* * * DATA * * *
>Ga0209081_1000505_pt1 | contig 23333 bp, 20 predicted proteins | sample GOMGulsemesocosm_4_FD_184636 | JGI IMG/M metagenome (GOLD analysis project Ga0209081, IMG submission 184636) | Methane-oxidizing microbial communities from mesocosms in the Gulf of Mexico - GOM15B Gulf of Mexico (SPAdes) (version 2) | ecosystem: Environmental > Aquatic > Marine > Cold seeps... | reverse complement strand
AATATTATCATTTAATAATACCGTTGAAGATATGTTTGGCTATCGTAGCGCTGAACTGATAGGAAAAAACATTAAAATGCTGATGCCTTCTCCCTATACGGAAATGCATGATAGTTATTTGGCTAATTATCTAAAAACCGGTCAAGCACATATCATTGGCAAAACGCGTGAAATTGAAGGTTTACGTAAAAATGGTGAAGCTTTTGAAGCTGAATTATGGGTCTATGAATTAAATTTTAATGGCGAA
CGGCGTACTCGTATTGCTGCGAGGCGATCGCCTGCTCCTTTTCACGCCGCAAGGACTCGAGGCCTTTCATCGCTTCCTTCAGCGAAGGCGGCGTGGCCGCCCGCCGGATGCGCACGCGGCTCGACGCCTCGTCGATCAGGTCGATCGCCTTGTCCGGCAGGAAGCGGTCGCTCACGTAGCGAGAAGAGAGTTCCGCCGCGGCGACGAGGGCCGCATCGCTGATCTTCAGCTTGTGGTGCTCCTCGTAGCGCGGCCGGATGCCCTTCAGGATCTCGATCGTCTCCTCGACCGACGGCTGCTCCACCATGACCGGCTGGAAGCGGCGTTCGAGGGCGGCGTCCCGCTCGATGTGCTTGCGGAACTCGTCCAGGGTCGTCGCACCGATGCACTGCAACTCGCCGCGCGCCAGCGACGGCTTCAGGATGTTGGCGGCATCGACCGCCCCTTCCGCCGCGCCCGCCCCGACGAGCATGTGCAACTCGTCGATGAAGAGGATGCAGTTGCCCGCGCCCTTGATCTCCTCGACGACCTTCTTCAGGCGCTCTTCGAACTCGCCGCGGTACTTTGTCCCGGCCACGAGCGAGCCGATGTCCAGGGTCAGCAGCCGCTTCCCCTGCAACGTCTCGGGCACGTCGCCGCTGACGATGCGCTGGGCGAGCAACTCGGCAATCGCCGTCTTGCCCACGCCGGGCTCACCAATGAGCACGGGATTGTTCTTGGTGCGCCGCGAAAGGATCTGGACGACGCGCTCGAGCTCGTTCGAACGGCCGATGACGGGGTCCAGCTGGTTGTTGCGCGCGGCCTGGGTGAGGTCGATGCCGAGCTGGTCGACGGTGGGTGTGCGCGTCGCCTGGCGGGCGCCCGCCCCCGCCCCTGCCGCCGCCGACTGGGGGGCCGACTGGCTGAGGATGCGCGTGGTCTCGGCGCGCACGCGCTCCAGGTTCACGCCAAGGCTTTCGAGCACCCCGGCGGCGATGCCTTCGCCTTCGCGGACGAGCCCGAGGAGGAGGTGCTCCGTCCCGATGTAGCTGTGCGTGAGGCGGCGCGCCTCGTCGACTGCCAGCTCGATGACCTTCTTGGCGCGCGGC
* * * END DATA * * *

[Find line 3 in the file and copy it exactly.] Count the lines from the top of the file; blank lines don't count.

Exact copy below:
CGGCGTACTCGTATTGCTGCGAGGCGATCGCCTGCTCCTTTTCACGCCGCAAGGACTCGAGGCCTTTCATCGCTTCCTTCAGCGAAGGCGGCGTGGCCGCCCGCCGGATGCGCACGCGGCTCGACGCCTCGTCGATCAGGTCGATCGCCTTGTCCGGCAGGAAGCGGTCGCTCACGTAGCGAGAAGAGAGTTCCGCCGCGGCGACGAGGGCCGCATCGCTGATCTTCAGCTTGTGGTGCTCCTCGTAGCGCGGCCGGATGCCCTTCAGGATCTCGATCGTCTCCTCGACCGACGGCTGCTCCACCATGACCGGCTGGAAGCGGCGTTCGAGGGCGGCGTCCCGCTCGATGTGCTTGCGGAACTCGTCCAGGGTCGTCGCACCGATGCACTGCAACTCGCCGCGCGCCAGCGACGGCTTCAGGATGTTGGCGGCATCGACCGCCCCTTCCGCCGCGCCCGCCCCGACGAGCATGTGCAACTCGTCGATGAAGAGGATGCAGTTGCCCGCGCCCTTGATCTCCTCGACGACCTTCTTCAGGCGCTCTTCGAACTCGCCGCGGTACTTTGTCCCGGCCACGAGCGAGCCGATGTCCAGGGTCAGCAGCCGCTTCCCCTGCAACGTCTCGGGCACGTCGCCGCTGACGATGCGCTGGGCGAGCAACTCGGCAATCGCCGTCTTGCCCACGCCGGGCTCACCAATGAGCACGGGATTGTTCTTGGTGCGCCGCGAAAGGATCTGGACGACGCGCTCGAGCTCGTTCGAACGGCCGATGACGGGGTCCAGCTGGTTGTTGCGCGCGGCCTGGGTGAGGTCGATGCCGAGCTGGTCGACGGTGGGTGTGCGCGTCGCCTGGCGGGCGCCCGCCCCCGCCCCTGCCGCCGCCGACTGGGGGGCCGACTGGCTGAGGATGCGCGTGGTCTCGGCGCGCACGCGCTCCAGGTTCACGCCAAGGCTTTCGAGCACCCCGGCGGCGATGCCTTCGCCTTCGCGGACGAGCCCGAGGAGGAGGTGCTCCGTCCCGATGTAGCTGTGCGTGAGGCGGCGCGCCTCGTCGACTGCCAGCTCGATGACCTTCTTGGCGCGCGGC